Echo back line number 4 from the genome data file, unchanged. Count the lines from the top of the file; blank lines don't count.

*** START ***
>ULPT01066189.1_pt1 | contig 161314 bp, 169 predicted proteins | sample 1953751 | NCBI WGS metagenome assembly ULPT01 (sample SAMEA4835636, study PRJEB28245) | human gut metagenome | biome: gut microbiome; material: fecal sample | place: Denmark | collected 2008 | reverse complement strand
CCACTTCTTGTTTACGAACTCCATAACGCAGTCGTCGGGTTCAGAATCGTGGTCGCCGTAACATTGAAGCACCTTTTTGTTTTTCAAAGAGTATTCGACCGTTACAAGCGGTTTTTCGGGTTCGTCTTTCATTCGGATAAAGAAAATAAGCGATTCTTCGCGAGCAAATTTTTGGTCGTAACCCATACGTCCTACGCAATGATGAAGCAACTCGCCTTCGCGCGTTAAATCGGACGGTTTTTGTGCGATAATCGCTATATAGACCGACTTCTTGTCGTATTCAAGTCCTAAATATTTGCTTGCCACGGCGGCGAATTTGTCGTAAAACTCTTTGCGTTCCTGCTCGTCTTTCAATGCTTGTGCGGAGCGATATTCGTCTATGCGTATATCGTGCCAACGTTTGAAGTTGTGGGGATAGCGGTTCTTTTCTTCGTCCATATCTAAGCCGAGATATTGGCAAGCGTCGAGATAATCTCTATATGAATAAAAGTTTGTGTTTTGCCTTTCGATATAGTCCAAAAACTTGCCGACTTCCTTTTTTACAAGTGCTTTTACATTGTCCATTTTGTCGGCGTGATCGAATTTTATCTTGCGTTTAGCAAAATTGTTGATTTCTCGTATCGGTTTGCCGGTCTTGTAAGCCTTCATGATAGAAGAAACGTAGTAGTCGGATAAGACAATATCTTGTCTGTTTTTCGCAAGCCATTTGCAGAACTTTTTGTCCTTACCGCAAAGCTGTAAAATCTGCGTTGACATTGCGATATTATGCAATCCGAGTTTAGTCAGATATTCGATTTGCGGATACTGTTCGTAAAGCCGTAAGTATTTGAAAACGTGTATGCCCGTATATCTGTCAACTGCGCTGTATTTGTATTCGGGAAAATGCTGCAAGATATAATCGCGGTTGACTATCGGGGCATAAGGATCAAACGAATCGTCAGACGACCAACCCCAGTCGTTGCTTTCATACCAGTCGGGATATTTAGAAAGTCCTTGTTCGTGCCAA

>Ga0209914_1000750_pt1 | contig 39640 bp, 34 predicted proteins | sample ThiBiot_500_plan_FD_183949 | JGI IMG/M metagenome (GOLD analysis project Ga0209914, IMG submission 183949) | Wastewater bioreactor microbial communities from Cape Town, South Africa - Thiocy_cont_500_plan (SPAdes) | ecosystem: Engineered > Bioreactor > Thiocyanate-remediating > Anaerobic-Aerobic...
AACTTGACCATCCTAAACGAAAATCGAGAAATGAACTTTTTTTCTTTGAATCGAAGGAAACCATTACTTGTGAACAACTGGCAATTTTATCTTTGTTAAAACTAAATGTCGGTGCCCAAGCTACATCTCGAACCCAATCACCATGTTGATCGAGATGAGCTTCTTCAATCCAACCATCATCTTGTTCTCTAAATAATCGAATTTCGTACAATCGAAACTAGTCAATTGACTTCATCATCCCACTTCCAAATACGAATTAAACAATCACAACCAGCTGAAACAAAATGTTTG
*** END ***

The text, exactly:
AACTTGACCATCCTAAACGAAAATCGAGAAATGAACTTTTTTTCTTTGAATCGAAGGAAACCATTACTTGTGAACAACTGGCAATTTTATCTTTGTTAAAACTAAATGTCGGTGCCCAAGCTACATCTCGAACCCAATCACCATGTTGATCGAGATGAGCTTCTTCAATCCAACCATCATCTTGTTCTCTAAATAATCGAATTTCGTACAATCGAAACTAGTCAATTGACTTCATCATCCCACTTCCAAATACGAATTAAACAATCACAACCAGCTGAAACAAAATGTTTG